April 08, 2007

On the epiphanic

I was walking briskly down toward Port Clyde, listening to Chris Lydon talking with Sonny Rollins, and reflecting on reflecting (we seem to be very reflexive today at #312; has to do with reading a few pages of Calvino with the first morning coffee), and the word 'epiphanic' slid into the foreground as I was listening to a bit of St. Thomas. Ah, I thought, that's it, that's the word that epitomises the frisson of Recognition, the instant of grokkage, one of the states of mind I love most. So first some delicious trivia:

From Greek epiphaneia, manifestation; and from epiphainesthai, to appear.

An epiphany is a sudden shift of perspective or flash of intuition that opens one to a greater or more subtle understanding. "Epiphanic" describes something or somewhere that is full of epiphany.

and from morewords.com:

epiphanic is a valid word in this word list. For a definition, see the external dictionary links below.

The word "epiphanic" uses 9 letters: A C E H I I N P P.

No direct anagrams for epiphanic found in this word list.

Adding one letter to epiphanic does not form any other word in this word list.

Words formed when one letter is changed in epiphanic

No words found when changing letter 1 (E)
No words found when changing letter 2 (P)
No words found when changing letter 3 (I)
No words found when changing letter 4 (P)
No words found when changing letter 5 (H)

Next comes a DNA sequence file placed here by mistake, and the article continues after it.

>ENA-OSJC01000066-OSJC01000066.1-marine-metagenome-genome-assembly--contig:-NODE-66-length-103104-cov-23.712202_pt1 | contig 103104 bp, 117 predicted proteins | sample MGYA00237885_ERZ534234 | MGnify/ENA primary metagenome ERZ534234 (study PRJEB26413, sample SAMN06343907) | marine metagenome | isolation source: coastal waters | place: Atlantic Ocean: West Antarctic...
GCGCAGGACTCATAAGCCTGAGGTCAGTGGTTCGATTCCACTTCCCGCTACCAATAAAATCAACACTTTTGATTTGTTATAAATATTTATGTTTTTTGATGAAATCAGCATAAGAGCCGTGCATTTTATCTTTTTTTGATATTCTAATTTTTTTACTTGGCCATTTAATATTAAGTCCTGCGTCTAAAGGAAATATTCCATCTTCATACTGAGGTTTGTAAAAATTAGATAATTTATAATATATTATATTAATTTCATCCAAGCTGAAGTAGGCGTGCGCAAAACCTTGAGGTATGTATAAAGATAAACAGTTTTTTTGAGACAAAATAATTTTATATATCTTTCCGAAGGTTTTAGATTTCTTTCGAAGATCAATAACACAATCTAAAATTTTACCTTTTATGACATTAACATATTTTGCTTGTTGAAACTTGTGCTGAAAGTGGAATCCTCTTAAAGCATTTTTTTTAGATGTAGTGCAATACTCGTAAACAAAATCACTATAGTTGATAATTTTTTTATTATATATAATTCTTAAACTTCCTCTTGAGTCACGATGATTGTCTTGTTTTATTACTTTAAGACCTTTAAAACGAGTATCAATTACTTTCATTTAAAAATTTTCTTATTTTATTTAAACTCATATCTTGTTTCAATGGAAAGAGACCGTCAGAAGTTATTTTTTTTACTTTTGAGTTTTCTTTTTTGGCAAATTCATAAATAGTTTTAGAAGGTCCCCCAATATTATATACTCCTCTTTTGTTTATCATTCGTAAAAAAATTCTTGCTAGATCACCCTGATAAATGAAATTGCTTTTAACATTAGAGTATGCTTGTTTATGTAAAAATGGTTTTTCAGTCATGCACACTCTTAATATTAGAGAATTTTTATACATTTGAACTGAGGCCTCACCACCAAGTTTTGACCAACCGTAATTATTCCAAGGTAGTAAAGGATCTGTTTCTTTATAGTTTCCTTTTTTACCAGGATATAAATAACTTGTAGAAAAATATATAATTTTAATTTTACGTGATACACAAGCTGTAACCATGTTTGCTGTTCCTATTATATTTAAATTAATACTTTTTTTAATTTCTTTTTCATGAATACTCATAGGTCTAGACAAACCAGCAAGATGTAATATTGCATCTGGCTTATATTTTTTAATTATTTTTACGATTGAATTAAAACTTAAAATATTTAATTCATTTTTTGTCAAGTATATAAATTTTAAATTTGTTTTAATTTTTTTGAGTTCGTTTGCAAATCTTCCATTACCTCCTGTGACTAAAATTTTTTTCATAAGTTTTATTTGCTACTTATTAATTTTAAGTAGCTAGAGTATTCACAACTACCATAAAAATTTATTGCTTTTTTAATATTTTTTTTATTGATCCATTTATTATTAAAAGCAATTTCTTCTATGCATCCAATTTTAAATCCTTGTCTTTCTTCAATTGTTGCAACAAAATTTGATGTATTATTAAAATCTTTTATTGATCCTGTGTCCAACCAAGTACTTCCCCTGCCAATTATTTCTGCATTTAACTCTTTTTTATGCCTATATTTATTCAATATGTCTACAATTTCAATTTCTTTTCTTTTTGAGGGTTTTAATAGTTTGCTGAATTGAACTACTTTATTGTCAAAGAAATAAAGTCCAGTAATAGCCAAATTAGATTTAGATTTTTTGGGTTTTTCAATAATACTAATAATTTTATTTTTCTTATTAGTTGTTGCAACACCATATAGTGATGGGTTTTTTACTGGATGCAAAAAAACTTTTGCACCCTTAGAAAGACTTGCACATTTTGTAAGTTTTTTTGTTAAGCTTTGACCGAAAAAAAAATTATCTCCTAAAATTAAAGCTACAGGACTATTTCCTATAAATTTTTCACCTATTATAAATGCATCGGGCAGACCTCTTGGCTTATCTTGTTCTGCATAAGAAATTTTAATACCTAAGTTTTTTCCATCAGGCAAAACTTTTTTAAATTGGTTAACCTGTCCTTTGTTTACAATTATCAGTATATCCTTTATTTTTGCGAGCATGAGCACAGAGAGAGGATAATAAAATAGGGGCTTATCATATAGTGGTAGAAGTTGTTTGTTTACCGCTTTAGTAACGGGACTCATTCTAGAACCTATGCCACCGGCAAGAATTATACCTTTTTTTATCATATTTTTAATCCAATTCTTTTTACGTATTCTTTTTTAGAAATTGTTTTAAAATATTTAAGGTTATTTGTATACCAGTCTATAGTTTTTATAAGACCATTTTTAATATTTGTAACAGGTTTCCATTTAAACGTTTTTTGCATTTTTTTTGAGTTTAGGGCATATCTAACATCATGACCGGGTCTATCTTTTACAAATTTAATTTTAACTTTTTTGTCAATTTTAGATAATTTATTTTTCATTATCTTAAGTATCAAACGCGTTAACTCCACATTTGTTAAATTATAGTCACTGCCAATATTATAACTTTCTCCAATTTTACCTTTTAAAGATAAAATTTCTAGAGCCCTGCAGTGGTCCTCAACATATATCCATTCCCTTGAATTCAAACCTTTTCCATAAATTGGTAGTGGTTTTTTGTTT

No words found when changing letter 6 (A)
No words found when changing letter 7 (N)
No words found when changing letter 8 (I)
No words found when changing letter 9 (C)
Sorry, no words at all (in this word list) can be found by changing one letter in epiphanic.
So 'epiphanic' is a lexical dead end, sort of. But the Googly fun doesn't stop there. I found this lovely wrang-wrang on the subject, at hypermedia joyce studies:
Joyce's epiphanies and the accounts of the epiphany he stages in his work, lack claritas. They leave us wondering what exactly an epiphany is. While we may be able to separate the epiphany off from the conceptual void or plenitude, and appreciate it as a conceptual complex in itself, its final harmony or whatness eludes us. The set-piece presentations of the theory, in Stephen Hero and Portrait, signally fail to work as epiphanies of the epiphany, while taking their place no doubt in the relation of part to part, in reading as an exercise in consonantia.
Ouch. It goes on from there...
But back to Sonny Rollins, and Chris Lydon. Even when I find the guest(s) annoying (Camille Paglia, or the acolytes of Hannah Arendt for instance), it's all so conversational and unrehearsed, and there's a freshness to what Chris is doing. It's good for me to find out something about stuff that I wasn't paying attention to, and didn't know I was interested in. Tubas, for instance.

Here are some especially succulent bits from the Sonny Rollins conversation. You have to slow yourself down a bit to get the full benefit of the wisdom in what Sonny is saying, and not-saying (some stuff is just hard to talk about in words...). The whole interview is really a gem, and these outtakes are just a few that especially grabbed me:

St. Thomas: origins and DRM (1:20)

playing with Bud Powell (1:29)

what do you think about when you solo? (1:11)

all of the above (1:14)

1958: how ironic (1:32)

listening to myself is an ordeal (1:16)

with Sonny Stitt, and about others he's played with (3:06)

act on it (1:33)

Posted by oook at April 8, 2007 03:51 PM